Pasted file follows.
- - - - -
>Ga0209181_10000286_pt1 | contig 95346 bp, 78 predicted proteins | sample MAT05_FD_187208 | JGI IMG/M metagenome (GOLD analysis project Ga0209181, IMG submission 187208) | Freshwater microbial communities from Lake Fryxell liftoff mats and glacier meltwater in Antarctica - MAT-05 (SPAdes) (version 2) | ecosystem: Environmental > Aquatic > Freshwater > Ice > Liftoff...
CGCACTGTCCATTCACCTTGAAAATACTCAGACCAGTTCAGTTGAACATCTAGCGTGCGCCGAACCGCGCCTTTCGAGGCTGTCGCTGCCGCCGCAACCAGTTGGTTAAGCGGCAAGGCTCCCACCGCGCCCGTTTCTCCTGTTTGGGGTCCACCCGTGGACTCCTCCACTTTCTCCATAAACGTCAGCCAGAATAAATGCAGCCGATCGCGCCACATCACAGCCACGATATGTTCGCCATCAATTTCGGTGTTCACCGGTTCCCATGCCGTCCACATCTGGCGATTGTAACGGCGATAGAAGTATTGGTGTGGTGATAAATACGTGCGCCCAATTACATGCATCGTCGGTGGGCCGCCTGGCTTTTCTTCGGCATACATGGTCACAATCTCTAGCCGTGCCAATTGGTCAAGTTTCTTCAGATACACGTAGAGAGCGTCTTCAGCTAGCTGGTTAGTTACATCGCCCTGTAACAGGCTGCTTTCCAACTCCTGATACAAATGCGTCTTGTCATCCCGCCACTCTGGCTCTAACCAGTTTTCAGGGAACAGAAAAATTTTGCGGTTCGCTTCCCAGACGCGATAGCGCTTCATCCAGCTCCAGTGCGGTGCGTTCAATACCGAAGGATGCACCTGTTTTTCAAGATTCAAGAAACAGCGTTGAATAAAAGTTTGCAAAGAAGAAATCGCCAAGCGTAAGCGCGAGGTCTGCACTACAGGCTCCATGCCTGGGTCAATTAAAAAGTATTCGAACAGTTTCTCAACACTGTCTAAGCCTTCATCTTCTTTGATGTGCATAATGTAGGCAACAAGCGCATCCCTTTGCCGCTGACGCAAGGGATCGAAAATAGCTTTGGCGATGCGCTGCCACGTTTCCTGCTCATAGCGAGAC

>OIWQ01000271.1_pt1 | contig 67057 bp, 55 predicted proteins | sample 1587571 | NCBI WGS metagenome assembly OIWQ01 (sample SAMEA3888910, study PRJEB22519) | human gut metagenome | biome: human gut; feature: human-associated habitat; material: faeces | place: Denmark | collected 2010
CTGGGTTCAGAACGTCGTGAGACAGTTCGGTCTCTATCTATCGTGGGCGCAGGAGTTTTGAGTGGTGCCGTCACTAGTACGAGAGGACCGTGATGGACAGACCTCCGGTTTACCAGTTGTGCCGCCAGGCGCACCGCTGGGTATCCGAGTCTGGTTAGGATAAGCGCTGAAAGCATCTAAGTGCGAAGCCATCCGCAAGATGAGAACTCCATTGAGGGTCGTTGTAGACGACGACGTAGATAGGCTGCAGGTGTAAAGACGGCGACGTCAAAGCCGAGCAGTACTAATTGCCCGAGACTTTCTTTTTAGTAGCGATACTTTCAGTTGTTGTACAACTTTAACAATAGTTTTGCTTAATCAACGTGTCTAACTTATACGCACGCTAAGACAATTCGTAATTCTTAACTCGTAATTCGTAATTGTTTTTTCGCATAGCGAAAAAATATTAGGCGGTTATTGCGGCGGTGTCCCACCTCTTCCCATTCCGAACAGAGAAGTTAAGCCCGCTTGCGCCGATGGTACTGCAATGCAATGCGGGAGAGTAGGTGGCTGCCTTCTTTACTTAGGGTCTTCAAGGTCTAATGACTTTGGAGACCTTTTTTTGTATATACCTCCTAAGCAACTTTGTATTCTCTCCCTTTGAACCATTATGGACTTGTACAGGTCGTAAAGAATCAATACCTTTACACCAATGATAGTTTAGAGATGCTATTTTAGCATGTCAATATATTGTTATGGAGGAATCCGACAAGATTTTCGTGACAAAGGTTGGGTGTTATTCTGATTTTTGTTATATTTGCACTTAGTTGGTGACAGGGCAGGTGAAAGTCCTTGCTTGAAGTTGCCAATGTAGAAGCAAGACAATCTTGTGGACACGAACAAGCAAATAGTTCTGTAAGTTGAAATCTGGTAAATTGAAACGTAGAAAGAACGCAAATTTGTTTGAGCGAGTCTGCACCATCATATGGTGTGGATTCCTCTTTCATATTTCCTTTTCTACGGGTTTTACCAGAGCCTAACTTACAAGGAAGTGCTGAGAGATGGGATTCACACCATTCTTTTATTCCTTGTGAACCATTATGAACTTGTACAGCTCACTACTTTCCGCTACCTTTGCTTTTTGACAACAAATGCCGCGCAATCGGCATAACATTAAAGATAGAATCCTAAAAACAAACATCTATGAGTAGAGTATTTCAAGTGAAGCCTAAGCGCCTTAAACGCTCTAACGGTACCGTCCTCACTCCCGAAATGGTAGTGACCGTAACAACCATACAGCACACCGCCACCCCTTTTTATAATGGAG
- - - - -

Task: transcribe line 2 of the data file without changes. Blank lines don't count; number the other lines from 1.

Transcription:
CGCACTGTCCATTCACCTTGAAAATACTCAGACCAGTTCAGTTGAACATCTAGCGTGCGCCGAACCGCGCCTTTCGAGGCTGTCGCTGCCGCCGCAACCAGTTGGTTAAGCGGCAAGGCTCCCACCGCGCCCGTTTCTCCTGTTTGGGGTCCACCCGTGGACTCCTCCACTTTCTCCATAAACGTCAGCCAGAATAAATGCAGCCGATCGCGCCACATCACAGCCACGATATGTTCGCCATCAATTTCGGTGTTCACCGGTTCCCATGCCGTCCACATCTGGCGATTGTAACGGCGATAGAAGTATTGGTGTGGTGATAAATACGTGCGCCCAATTACATGCATCGTCGGTGGGCCGCCTGGCTTTTCTTCGGCATACATGGTCACAATCTCTAGCCGTGCCAATTGGTCAAGTTTCTTCAGATACACGTAGAGAGCGTCTTCAGCTAGCTGGTTAGTTACATCGCCCTGTAACAGGCTGCTTTCCAACTCCTGATACAAATGCGTCTTGTCATCCCGCCACTCTGGCTCTAACCAGTTTTCAGGGAACAGAAAAATTTTGCGGTTCGCTTCCCAGACGCGATAGCGCTTCATCCAGCTCCAGTGCGGTGCGTTCAATACCGAAGGATGCACCTGTTTTTCAAGATTCAAGAAACAGCGTTGAATAAAAGTTTGCAAAGAAGAAATCGCCAAGCGTAAGCGCGAGGTCTGCACTACAGGCTCCATGCCTGGGTCAATTAAAAAGTATTCGAACAGTTTCTCAACACTGTCTAAGCCTTCATCTTCTTTGATGTGCATAATGTAGGCAACAAGCGCATCCCTTTGCCGCTGACGCAAGGGATCGAAAATAGCTTTGGCGATGCGCTGCCACGTTTCCTGCTCATAGCGAGAC